8… You will feel like a failure often; and when you do appear to succeed, the fruit that is produced cannot be accredited to you. God alone gives the increase. Thus, there is little “sense of accomplishment in ministry” that you may be accustomed to in other vocations.
7 You will fight legalism and liberalism, along with laziness, ignorance, tradition, and opposition.
6  Not everyone will respond positively to your preaching, teaching, or leadership. You will bring people to tears with the same sermon: one in joy, another in anger (I have done this).
5… You will be criticized, rarely to your face, and frequently behind your back. This criticism will come from those that appear to love you, those that obviously do not like you, and pastors and Christians that barely know you.
4 You will think about quitting yearly or monthly, if not weekly or even daily.
3… You will be persecuted for preaching the truth, mostly from your brothers and sisters in the pews.
2… You will feel very lonely on a consistent basis, feeling like no one truly knows you or cares how you feel, because you do not want to burden your family, and trust-worthy peers are few and far in-between. Because of the “super-Christian” myth accredited to pastors literally, you will find it extremely difficult to disclose your deep thoughts and feelings to others. Thus, you will struggle with loneliness.
1… You will probably pastor a church that is barely growing (if at all), is opposed to change, doesn’t pay well, has seen pastors come and go, doesn’t respect the position as biblically as they should, doesn’t understand what the Bible says a pastor’s or a church’s jobs are, and will only follow you when they agree with you (thus, they’ll really only follow themselves).

related posts:


Posted by on May 30, 2011 in character, criticism, influence, Ministry, quotes, Sissies


Tags: ,

Please Speak Into My Life?

President Barack Obama meets with Rev. Billy G...

Justin Taylor reports that  Billy Graham formed a personal friendship with Bob Jones Sr during his early ministry years that included an invitation for “Dr. Bob” to speak into his  ministerial life through criticism and guidance.

When Bob Jones acted on the relational offer and spoke  a cautionary word of wisdom into Billy Graham‘s life and ministry, the counsel of the seasoned veteran went completely unheeded.

A mistake Billy Graham now looks upon with regret.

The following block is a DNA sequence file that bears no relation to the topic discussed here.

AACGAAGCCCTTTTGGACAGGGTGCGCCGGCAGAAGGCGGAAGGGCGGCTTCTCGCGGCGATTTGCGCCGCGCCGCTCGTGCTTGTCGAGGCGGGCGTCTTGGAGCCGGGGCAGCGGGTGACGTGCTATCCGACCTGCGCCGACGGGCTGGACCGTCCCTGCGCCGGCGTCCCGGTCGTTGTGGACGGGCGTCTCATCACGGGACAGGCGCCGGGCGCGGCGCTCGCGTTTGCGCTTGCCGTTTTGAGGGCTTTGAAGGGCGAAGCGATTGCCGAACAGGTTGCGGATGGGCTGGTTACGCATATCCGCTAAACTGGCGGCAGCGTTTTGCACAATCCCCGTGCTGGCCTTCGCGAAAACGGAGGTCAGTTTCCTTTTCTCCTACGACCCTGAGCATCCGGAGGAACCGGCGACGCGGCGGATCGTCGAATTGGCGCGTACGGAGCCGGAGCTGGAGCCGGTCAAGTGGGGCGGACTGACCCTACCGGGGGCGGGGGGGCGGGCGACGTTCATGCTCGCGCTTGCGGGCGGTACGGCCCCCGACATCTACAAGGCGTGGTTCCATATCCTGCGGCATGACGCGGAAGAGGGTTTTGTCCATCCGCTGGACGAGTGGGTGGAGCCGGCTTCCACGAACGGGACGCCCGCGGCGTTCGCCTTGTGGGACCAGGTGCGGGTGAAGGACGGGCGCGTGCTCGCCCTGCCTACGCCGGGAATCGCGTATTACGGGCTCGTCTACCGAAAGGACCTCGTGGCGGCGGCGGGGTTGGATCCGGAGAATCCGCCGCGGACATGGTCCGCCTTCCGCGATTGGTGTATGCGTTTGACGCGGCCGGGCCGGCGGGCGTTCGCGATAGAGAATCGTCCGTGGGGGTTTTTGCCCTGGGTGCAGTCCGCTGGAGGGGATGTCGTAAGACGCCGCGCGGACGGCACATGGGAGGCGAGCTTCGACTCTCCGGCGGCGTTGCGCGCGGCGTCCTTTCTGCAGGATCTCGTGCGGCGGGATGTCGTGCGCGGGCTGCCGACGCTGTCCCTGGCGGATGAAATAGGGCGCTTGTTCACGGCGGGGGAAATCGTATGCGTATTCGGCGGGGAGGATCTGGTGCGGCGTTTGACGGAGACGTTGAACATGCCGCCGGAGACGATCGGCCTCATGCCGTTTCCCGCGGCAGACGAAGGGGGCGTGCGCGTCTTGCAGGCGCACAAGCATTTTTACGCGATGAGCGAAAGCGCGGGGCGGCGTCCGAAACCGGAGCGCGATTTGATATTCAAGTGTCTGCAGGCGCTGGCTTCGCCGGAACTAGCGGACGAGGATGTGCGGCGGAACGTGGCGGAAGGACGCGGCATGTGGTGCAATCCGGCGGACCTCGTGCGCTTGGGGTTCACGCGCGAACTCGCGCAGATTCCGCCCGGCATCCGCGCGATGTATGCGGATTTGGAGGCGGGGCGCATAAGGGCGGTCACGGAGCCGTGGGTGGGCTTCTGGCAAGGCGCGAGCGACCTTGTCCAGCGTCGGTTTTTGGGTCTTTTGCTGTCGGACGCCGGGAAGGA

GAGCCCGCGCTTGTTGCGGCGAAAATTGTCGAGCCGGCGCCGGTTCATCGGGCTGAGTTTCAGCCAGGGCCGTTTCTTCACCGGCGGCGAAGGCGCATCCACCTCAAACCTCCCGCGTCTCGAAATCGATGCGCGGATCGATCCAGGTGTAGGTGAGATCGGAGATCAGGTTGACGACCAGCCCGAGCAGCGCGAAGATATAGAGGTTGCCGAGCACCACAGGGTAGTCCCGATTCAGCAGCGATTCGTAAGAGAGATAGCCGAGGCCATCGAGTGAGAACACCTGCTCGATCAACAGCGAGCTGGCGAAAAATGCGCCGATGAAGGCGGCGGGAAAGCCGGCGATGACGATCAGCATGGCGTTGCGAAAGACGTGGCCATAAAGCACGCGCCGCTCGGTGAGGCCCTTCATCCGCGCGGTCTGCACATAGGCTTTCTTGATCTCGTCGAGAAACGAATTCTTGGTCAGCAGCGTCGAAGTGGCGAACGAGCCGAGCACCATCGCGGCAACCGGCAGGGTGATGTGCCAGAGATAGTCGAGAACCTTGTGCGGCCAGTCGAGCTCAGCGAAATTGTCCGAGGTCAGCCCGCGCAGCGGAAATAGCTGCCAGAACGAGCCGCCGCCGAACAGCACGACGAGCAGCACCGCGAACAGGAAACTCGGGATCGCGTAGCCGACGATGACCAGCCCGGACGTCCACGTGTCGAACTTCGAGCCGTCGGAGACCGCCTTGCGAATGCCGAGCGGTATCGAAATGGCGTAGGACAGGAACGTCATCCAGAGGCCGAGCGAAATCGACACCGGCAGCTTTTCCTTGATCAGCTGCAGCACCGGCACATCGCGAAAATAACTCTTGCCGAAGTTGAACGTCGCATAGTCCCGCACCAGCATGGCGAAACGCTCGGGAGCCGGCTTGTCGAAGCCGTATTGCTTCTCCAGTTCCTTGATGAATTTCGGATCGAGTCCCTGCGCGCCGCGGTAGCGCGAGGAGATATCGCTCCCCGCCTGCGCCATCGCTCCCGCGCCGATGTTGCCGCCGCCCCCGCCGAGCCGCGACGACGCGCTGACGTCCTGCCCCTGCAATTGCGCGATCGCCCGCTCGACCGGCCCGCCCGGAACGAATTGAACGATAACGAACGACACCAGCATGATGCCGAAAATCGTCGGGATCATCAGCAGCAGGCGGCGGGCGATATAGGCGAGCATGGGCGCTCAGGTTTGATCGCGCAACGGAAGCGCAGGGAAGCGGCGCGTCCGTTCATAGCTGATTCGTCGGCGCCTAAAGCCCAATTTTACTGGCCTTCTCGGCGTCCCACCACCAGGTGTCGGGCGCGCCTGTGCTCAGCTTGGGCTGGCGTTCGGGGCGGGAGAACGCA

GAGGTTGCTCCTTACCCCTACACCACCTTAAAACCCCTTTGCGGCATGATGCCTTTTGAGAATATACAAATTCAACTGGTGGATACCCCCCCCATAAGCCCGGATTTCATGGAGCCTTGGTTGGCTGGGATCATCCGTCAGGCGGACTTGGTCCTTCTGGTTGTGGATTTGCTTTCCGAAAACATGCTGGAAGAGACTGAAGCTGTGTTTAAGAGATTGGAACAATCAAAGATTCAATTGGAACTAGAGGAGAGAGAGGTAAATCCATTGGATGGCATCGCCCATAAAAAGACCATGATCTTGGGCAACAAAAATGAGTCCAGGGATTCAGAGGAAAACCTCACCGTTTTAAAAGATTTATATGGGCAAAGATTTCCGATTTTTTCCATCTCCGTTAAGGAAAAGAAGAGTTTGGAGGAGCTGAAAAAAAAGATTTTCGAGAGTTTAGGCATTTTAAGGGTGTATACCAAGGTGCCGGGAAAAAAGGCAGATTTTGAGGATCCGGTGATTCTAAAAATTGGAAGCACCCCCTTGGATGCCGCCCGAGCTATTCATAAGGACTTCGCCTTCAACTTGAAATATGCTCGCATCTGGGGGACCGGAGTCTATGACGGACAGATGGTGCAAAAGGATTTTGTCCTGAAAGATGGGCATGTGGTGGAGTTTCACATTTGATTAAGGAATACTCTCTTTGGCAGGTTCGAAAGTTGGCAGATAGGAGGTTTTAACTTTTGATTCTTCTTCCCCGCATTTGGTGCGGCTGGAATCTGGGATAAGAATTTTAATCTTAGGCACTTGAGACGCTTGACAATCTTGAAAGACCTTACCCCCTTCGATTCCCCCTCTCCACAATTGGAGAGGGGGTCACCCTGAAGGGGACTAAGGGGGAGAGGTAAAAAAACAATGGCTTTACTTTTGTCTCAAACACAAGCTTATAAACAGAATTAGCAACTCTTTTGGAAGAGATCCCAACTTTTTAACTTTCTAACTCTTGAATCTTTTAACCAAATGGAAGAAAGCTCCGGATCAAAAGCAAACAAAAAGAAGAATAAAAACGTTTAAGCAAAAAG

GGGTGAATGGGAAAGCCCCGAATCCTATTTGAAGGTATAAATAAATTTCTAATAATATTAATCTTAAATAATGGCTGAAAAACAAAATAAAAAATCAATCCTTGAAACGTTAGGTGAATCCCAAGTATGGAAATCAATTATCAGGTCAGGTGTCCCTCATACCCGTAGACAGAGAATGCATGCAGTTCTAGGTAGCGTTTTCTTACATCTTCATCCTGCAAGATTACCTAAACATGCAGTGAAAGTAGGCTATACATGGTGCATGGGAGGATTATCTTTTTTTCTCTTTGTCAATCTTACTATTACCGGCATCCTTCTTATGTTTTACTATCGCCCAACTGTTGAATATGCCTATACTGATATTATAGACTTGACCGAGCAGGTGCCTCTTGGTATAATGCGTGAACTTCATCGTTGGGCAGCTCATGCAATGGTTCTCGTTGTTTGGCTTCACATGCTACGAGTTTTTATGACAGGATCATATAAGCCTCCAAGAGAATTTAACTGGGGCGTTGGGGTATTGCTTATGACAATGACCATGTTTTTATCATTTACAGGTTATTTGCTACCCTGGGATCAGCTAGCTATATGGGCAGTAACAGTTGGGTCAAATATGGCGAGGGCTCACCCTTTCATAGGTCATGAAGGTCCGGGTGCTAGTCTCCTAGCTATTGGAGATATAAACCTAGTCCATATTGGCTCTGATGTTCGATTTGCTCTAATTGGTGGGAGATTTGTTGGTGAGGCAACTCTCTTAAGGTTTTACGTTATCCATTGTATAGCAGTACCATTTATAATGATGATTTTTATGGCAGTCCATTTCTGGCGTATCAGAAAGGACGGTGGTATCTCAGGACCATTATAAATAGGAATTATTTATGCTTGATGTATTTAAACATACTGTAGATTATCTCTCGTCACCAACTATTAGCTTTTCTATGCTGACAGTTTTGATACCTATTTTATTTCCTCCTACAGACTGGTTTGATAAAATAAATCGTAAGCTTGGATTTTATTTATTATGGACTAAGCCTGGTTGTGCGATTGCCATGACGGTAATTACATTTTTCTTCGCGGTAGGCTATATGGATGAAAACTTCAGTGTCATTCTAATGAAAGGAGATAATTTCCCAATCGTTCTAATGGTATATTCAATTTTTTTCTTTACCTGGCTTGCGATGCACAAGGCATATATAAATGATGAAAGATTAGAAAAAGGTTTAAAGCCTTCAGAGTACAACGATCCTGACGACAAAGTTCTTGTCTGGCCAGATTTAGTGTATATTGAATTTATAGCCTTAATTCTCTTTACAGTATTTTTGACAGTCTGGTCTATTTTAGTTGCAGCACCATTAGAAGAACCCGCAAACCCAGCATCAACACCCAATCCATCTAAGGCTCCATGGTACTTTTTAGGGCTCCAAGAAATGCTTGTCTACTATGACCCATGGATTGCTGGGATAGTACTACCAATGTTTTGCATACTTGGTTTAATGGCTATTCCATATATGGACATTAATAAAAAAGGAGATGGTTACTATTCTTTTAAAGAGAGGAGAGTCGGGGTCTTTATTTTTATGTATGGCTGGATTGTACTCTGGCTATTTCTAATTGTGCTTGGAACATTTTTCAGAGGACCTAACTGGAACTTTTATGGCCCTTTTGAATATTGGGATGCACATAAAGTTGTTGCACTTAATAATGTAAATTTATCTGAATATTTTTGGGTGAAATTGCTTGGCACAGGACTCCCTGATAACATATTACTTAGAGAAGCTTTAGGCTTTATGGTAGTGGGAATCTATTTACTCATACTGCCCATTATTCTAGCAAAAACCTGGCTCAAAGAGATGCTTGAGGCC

This illustrates the truism that a wise man  learns from experience, but a wiser man  learns  from the experience and mistakes of others.


 ” The following excerpts are from a letter to Billy that contains some helpful advice (May 22, 1952):

I would advise you to take a few campaigns in small towns and pull your budget way down. It will do your soul good to get away from the cities and into small communities where Americans live and where there is not so much glamour. . . .

Make it clear that you are not in the business to get church members, but to get church members converted.

Then Jones raised the issue of politics, a source of perennial fascination and power and temptation:

Now, politics has been my weakness. It is going to be a weakness with you. Watch about your association with politicians. If you are not careful, you will be used sometime when you are not conscious of being used. . . .

Recently—nearly 60 years after receiving this letter from Bob Jones Sr.—Billy Graham was asked about his regrets and what he would have done differently. In addition to spending more time with his family, he mentioned his association with politicians:

I also would have steered clear of politics.

I’m grateful for the opportunities God gave me to minister to people in high places; people in power have spiritual and personal needs like everyone else, and often they have no one to talk to.

But looking back I know I sometimes crossed the line, and I wouldn’t do that now.

Leave a comment

Posted by on May 15, 2011 in character, counsel, criticism, influence


Tags: , ,

%d bloggers like this: